Current Price: $486.05
Per-Share Cost: $263.54 (Unchanged since last update)
Allocation: 4.679%* (-0.499% since last update)
Next Buy Target: -NO BUY TARGET-
UnitedHealth (UNH) had a tough time of it since the last update as investors rolled out of healthcare as the cycles rotated in the market. Additionally, since President Biden hasn’t announced whether he plans to run for re-election, many investors are concerned that a Biden’s replacement will come out aggressively against healthcare managers, a popular target for Democrat hopefuls.
As a result, I have not been able to close my UNH position at the price I intend to. With UNH having crossed over the $550 mark many times in the past year, my sell target is $546.74 where I will close this position entirely.
As I mentioned last month, after hearing additional allegations against UNH from a number of colleagues who work in the healthcare space, I am no longer keeping this company as an active position.
Waste Management (WM): Strategy Update
Current Price: $152.61
Per-Share Cost: $110.55 (Unchanged since last update)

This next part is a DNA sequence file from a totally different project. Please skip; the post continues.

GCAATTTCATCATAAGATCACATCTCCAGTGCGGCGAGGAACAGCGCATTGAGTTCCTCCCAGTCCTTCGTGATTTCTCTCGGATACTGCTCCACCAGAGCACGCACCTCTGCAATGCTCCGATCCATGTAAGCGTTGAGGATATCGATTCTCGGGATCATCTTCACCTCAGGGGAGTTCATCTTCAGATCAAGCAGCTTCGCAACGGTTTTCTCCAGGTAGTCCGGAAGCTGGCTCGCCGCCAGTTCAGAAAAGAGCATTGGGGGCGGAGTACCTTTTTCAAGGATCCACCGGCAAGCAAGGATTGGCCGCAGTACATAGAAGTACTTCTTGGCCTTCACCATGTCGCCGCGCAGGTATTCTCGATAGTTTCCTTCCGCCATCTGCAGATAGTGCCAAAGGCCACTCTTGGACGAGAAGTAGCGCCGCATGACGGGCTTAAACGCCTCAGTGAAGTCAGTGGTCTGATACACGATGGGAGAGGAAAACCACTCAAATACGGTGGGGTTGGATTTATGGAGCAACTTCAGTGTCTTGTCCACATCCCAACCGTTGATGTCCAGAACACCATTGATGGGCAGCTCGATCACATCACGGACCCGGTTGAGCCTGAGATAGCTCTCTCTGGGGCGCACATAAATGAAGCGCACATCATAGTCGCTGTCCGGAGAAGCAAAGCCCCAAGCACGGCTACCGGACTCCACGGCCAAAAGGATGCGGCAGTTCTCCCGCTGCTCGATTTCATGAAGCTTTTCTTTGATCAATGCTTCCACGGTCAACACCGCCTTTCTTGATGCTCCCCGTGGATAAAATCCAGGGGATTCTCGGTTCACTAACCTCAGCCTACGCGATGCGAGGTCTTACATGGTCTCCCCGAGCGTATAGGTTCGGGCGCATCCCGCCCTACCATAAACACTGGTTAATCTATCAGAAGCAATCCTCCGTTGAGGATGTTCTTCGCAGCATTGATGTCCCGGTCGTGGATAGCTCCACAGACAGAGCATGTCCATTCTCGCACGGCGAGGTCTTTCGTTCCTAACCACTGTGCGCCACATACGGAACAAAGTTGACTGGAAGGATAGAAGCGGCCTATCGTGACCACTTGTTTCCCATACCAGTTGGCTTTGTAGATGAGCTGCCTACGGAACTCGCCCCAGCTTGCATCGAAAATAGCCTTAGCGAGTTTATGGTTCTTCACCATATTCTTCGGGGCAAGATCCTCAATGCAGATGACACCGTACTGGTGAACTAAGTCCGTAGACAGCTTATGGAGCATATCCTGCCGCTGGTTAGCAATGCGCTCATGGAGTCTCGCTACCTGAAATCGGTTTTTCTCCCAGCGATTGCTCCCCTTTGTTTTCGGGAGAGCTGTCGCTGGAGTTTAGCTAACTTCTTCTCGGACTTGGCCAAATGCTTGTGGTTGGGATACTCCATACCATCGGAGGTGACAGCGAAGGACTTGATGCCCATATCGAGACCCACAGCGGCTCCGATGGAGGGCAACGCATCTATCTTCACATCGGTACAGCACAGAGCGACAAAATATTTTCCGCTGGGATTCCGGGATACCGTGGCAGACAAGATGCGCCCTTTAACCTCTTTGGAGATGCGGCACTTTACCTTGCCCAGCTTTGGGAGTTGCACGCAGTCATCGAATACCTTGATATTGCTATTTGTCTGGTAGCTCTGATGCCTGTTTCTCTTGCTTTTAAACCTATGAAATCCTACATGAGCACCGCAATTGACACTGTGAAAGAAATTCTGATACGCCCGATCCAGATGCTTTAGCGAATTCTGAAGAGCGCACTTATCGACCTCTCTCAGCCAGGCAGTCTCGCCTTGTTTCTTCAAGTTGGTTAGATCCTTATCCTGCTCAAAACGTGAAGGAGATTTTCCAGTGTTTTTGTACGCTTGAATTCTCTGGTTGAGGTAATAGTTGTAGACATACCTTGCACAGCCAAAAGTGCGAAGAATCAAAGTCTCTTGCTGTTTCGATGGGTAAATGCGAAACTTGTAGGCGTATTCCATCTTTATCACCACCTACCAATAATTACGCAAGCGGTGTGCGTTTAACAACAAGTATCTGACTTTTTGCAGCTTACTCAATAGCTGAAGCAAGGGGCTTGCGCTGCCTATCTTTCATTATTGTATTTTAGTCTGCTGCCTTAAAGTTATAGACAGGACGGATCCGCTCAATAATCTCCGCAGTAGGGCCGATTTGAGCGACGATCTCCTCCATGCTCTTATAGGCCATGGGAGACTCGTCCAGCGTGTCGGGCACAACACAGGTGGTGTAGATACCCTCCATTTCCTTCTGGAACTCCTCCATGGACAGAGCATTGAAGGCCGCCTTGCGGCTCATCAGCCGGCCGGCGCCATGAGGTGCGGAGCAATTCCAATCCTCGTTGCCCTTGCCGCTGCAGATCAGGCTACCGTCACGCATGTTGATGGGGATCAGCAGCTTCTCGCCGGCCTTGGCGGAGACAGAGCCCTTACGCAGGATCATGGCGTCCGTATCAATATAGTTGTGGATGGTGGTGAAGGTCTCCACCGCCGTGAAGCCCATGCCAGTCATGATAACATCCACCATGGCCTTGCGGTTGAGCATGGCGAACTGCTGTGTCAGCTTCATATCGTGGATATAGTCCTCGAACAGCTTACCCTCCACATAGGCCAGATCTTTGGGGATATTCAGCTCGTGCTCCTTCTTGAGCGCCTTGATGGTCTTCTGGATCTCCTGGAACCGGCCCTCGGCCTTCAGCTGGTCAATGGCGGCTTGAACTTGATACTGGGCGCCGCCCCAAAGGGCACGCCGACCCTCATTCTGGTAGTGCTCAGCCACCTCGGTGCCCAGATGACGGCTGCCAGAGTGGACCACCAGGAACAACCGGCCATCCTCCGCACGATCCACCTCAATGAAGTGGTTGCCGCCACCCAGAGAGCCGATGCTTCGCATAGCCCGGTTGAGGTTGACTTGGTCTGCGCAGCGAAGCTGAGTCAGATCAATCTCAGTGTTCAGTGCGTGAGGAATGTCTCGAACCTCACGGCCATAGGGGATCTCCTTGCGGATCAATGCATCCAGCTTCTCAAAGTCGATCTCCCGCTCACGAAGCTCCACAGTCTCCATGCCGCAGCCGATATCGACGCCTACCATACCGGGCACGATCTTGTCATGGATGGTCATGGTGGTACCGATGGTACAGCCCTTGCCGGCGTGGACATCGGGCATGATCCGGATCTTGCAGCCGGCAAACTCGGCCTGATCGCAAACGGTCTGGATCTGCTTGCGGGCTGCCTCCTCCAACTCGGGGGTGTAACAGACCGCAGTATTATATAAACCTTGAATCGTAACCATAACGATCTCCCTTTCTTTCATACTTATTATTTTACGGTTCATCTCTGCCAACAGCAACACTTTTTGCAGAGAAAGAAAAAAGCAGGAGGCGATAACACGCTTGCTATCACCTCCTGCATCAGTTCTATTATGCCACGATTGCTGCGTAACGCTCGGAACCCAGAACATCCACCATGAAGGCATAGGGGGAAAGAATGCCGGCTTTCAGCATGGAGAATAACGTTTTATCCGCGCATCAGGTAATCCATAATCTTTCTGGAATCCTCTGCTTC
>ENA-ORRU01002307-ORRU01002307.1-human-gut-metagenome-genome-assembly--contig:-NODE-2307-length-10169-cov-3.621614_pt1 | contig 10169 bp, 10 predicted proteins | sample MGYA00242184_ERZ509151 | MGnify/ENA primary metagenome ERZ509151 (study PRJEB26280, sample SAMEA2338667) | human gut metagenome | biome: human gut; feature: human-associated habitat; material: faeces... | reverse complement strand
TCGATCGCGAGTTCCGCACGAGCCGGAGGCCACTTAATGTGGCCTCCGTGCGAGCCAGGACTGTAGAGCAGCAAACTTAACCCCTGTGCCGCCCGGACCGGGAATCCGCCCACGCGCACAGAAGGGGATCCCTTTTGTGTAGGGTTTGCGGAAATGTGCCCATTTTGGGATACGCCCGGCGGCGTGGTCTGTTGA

Allocation: 3.696%* (-0.158% since last update)
Next Buy Target: $139.34
Despite the fact that Waste Management’s (WM) chart no longer shows it, this stock was one of those affected by a NYSE computer glitch on Tuesday. With WM trading around $150.00 at the time, the stock opened at $134.00, a -10.67% discount, before trading was halted and the stock returned to its normal levels.
Despite the drop to $134.00 potentially indicating significant support at that level, my price target remains at $139.34, above a repeated level of support in the past.
Additionally, I do have plans to take profits again if Waste Management hits my sell target at $169.44, below a past level of resistance.
* Target allocation for each position in the portfolio is 12.50% of the overall portfolio.
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Disclaimer: Eric "Irk" Jacobson and all other Get Irked contributors are not investment or financial advisers. All strategies, trading ideas, and other information presented comes from non-professional, amateur investors and traders sharing techniques and ideas for general information purposes.
As always, all individuals should consult their financial advisers to determine if an investing idea is right for them. All investing comes with levels of risk with some ideas and strategies carrying more risk than others.
As an individual investor, you are accountable for assessing all risk to determine if the strategy or idea fits with your investment style. All information on Get Irked is presented for educational and informational purposes only.